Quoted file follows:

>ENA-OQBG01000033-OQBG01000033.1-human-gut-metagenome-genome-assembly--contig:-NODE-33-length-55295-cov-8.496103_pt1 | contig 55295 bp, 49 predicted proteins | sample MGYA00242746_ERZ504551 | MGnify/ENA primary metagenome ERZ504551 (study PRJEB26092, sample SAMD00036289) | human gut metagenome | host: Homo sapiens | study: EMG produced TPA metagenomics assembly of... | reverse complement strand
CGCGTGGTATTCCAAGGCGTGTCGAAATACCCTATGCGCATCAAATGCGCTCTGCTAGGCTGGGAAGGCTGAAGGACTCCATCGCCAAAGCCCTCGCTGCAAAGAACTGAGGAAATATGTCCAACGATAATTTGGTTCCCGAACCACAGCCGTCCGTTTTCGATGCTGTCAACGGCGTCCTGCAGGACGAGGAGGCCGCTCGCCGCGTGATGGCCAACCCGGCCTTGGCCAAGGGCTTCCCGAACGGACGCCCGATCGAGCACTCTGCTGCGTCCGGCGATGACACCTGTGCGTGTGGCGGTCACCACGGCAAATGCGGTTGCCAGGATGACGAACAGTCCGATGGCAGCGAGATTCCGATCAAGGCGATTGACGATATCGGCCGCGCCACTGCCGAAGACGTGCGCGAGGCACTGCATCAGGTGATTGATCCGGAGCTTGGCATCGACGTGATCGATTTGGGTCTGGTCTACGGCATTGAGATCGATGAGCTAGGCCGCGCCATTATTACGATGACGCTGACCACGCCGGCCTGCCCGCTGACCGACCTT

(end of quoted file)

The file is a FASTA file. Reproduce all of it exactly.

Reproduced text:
>ENA-OQBG01000033-OQBG01000033.1-human-gut-metagenome-genome-assembly--contig:-NODE-33-length-55295-cov-8.496103_pt1 | contig 55295 bp, 49 predicted proteins | sample MGYA00242746_ERZ504551 | MGnify/ENA primary metagenome ERZ504551 (study PRJEB26092, sample SAMD00036289) | human gut metagenome | host: Homo sapiens | study: EMG produced TPA metagenomics assembly of... | reverse complement strand
CGCGTGGTATTCCAAGGCGTGTCGAAATACCCTATGCGCATCAAATGCGCTCTGCTAGGCTGGGAAGGCTGAAGGACTCCATCGCCAAAGCCCTCGCTGCAAAGAACTGAGGAAATATGTCCAACGATAATTTGGTTCCCGAACCACAGCCGTCCGTTTTCGATGCTGTCAACGGCGTCCTGCAGGACGAGGAGGCCGCTCGCCGCGTGATGGCCAACCCGGCCTTGGCCAAGGGCTTCCCGAACGGACGCCCGATCGAGCACTCTGCTGCGTCCGGCGATGACACCTGTGCGTGTGGCGGTCACCACGGCAAATGCGGTTGCCAGGATGACGAACAGTCCGATGGCAGCGAGATTCCGATCAAGGCGATTGACGATATCGGCCGCGCCACTGCCGAAGACGTGCGCGAGGCACTGCATCAGGTGATTGATCCGGAGCTTGGCATCGACGTGATCGATTTGGGTCTGGTCTACGGCATTGAGATCGATGAGCTAGGCCGCGCCATTATTACGATGACGCTGACCACGCCGGCCTGCCCGCTGACCGACCTT